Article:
I’ve seen this myself at council level, organisations doing groundbreaking community work with homeless/elderly/young people not getting funds they otherwise would. However, I’ve also seen the mirror image of religious prejudice, such as Brighton’s evangelical Church of Christ the King (CCK) refusing to hire out their spaces to an LGBT group.
Everyone likes joined-up thinking
‘We recommend that steps are taken to coordinate all relevant policy areas across government. This could take the form of a dedicated unit within the Cabinet Office, or a clearly stated key responsibility for the minister for the Cabinet Office. Such a move would help overcome the complex and confusing arrangements that currently span numerous departments and policy areas.’
Recommendations for Christians: rationality encouraged
An example of the well-thought through aspects of the report are recommendations to Christians to think carefully about our actions:
‘It is a Christian responsibility to proclaim the gospel, challenge injustice and to speak out for those without a voice. In a context of competing claims for power, it is critically important that Christians respond rather than react to the challenges they face. Chapter 1 showed how, by sometimes adopting an aggressive and amateur approach Christian campaigning can be complicit in exacerbating the problems that they set out to oppose.’
Court cases and media spin
‘We strongly suggest that the groups who bring these cases to court and into the public’s attention need to first reflect upon the impact that their actions might have upon politics, public opinion, other Christian public policy groups, and Christian confidence. Closer consultation with a broad range of parliamentarians, representative organisations and think-tanks, and more cooperation between public policy groups should be priorities for Christian campaigning.
Despite this report showing that there are legal and cultural problems which represent discrimination against Christians in the UK, the negative forms of Christian public engagement perpetuate an idea of Christians being pushed out of public life that is not supported by the evidence of this report.
It concerns us that those organisations most associated with the legal cases rely on the publicity that legal cases generate to raise funds from their supporters. In evidence submitted to the committee the financial cost of bringing cases and a customary reluctance of many to enter into legal proceedings was reiterated. However, it is doubtful whether some campaign organisations would remain financially viable if all the cases they were involved with were settled through informal and unpublicised mediation and accommodation. […] The erroneous communication of the full facts pertaining to legal cases and judgments is particularly concerning. Although the presentation of information in a campaign will always be part of an overall strategy, in a media context of intensive and cynical scrutiny, any embellishing or exaggerating of the facts can quickly bring Christianity into disrepute.’
Reality check – little victimisation, lots of fear
‘In addition to their written submission, Premier Media Group (PMG) published a report for the inquiry on the marginalisation of Christianity in the UK. This report refers to PMG’s own consultation, Freedom of the Cross, where, although 12 per cent of respondents had experienced victimisation for their beliefs, 63 per cent had “observed marginalisation in British public life”.
This exposes a gap between perception and reality. It also identifies a process whereby, by encouraging the public to think the situation is worse than it really is, a Christian withdrawal from public life can be affected through disillusionment and misinformation.’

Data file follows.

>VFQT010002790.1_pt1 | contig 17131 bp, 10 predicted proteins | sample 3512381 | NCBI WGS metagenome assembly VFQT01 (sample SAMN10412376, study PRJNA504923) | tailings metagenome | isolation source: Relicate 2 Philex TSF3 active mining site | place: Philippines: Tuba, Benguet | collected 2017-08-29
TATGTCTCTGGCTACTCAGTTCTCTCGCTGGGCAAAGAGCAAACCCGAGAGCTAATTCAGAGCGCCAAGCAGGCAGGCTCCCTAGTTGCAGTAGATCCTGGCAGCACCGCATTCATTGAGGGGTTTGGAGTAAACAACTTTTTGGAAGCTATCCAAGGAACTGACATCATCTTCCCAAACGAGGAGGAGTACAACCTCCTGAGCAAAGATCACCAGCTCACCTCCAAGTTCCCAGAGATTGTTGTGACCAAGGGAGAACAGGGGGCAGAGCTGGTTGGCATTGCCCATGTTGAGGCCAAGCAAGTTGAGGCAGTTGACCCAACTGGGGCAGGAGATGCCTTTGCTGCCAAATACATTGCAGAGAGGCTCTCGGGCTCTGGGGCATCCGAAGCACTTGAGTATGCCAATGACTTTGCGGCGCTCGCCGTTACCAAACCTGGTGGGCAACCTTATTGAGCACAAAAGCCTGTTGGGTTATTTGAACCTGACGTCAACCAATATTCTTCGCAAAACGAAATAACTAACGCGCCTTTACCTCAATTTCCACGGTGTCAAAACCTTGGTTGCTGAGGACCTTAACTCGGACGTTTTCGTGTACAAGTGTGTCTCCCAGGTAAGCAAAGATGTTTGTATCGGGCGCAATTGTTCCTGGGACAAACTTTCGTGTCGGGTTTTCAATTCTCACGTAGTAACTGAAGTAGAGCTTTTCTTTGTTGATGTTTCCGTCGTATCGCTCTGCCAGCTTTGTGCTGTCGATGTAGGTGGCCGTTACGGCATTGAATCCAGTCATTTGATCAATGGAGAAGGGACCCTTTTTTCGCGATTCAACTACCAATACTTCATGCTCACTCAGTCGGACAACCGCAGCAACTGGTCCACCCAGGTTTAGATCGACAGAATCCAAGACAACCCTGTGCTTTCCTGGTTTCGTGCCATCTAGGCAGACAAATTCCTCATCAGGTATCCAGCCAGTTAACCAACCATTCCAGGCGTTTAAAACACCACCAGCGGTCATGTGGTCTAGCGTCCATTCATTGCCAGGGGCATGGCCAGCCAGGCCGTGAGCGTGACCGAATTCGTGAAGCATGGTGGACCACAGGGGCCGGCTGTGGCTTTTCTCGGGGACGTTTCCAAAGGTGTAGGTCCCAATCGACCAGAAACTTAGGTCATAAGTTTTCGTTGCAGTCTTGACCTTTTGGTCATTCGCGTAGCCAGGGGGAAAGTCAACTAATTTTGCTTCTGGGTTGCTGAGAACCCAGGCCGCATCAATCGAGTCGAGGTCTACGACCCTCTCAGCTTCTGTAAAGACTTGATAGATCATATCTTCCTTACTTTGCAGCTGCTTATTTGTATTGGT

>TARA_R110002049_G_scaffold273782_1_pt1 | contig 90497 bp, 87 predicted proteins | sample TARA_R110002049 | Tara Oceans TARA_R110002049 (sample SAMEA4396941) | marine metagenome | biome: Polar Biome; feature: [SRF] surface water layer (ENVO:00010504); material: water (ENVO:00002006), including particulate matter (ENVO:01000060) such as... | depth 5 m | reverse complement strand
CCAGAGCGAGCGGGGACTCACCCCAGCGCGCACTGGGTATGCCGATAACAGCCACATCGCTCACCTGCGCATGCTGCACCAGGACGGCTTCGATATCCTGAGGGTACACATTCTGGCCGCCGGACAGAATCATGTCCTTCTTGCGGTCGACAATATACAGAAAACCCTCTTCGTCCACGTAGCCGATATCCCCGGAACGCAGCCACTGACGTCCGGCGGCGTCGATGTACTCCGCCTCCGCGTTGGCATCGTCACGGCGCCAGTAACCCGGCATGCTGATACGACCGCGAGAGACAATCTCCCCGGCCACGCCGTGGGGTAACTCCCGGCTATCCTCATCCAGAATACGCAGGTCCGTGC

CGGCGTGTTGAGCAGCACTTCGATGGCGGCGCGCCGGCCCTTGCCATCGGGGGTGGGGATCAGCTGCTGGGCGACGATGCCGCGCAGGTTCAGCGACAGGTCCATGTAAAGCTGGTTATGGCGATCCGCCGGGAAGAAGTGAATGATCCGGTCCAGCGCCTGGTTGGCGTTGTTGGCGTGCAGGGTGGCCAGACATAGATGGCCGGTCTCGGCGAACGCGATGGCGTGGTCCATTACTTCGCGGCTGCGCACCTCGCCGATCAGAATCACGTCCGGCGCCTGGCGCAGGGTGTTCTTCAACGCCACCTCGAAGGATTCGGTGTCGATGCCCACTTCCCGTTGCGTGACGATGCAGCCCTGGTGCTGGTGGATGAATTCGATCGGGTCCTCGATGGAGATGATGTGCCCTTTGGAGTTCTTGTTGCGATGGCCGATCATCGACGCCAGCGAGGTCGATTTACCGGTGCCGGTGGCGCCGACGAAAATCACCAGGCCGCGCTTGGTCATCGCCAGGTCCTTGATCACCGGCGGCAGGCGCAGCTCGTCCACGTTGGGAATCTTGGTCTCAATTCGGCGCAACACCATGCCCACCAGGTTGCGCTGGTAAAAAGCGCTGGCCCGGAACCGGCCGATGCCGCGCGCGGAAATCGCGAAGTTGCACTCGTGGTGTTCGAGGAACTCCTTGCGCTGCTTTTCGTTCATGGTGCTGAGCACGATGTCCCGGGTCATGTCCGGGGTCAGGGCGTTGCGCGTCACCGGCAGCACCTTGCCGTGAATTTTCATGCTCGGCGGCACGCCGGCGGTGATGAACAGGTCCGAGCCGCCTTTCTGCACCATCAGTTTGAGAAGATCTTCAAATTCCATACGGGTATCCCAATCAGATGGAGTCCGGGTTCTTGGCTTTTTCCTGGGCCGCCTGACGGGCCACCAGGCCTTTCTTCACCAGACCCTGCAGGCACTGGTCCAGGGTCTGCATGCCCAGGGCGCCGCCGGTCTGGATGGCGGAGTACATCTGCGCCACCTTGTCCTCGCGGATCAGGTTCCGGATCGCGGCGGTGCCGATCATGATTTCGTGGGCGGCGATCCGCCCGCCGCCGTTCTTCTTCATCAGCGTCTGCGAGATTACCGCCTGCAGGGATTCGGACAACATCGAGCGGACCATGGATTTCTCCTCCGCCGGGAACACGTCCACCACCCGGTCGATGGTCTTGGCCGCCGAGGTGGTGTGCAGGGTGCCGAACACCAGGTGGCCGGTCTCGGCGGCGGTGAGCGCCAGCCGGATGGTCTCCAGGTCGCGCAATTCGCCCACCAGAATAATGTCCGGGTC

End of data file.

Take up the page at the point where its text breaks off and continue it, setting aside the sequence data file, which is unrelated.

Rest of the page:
That process exacerbates an attitude among Christians which appears in both the traditionally apathetic younger generation and the older generation likelier to vote: church and politics don’t mix, and it’s more ‘Christian’ to choose one over the other. It’s very frustrating when people refuse to use their God-given voice to speak up and work against injustice (a constant refrain of the Bible!) because they believe politics is too grubby and can lead one into corruption and untruth. But there is a positive vision held out by the report:
‘Too often the Church can be defined by what it opposes, instead of what it proposes. It is essential that Christians articulate a vision for society that goes beyond defending their own interests and is seen to be for the good of all.’
Blow, trumpet, blow
A theme familiar to Lib Dems cropped up, namely speaking up about our achievements.
“The Catholic Church has been doing some work on how its entire social action network is organised, and when we start to analyse the amount of money involved, the number of people involved, the frequency with which activities took place, you start adding up all the care homes, all the schools, all the religious orders, all the members of the St Vincent de Paul society who only exist locally, but they go out in every parish visiting the old and the sick, and needy every week. You have a vast undercurrent of active Christian function living out their faith in this country which is so prevalent but no-one actually notices it.”
Richard Kornicki, Catholic Bishops’ Conference
(I left this quote in despite this weekend’s shocking behaviour in respect to LGBT rights of the Catholic Church – which is not the whole picture, of course.)
‘It is perhaps understandable that Christians are sometimes reluctant to publicise their activities, achievements and social contributions. This is probably related to scriptural injunctions for humility and to not boast about good deeds. However, if freedoms for Christians are to be preserved and the socio-political role of the faith is to be properly valued, it is important that Christians increase their voice and volume about what they contribute to society.’
Cameron weighs in on faith
Some members of the APPG are obviously thrilled at David Cameron’s speech on the importance of faiths to set the tone for a more moral society. As a Lib Dem I’m less thrilled about anything Cameron says in any case. He simply says ‘that faith can play [a role] in helping people to have a moral code…’
It can. But for many, they aren’t interested and won’t seek this out. The best we can hope for is somewhere along the scale tending towards tolerance and mutual respect rather than hatred (not forgetting that some people journey towards an embrace of active faith).
Truly respectful of different beliefs
Despite the fact that ‘The Clearing the Ground committee of inquiry was administered and sponsored by the Evangelical Alliance for Christians in Parliament’ with all the anti-LGBT bias one would expect, I will be looking out with interest for and writing on future reports. Among the recommendations for Christians is included: ‘Being distinctively Christian, they must work for the good of society, and towards a society that is truly respectful of different beliefs. Christians should encourage a confident pluralism that acknowledges disagreement and is not a cover for enforcing sameness under a cloak of diversity.’
I look forward to seeing this worked out in a spirit of bold openness and experimentation, which may well draw the ire of the Evangelical Alliance itself!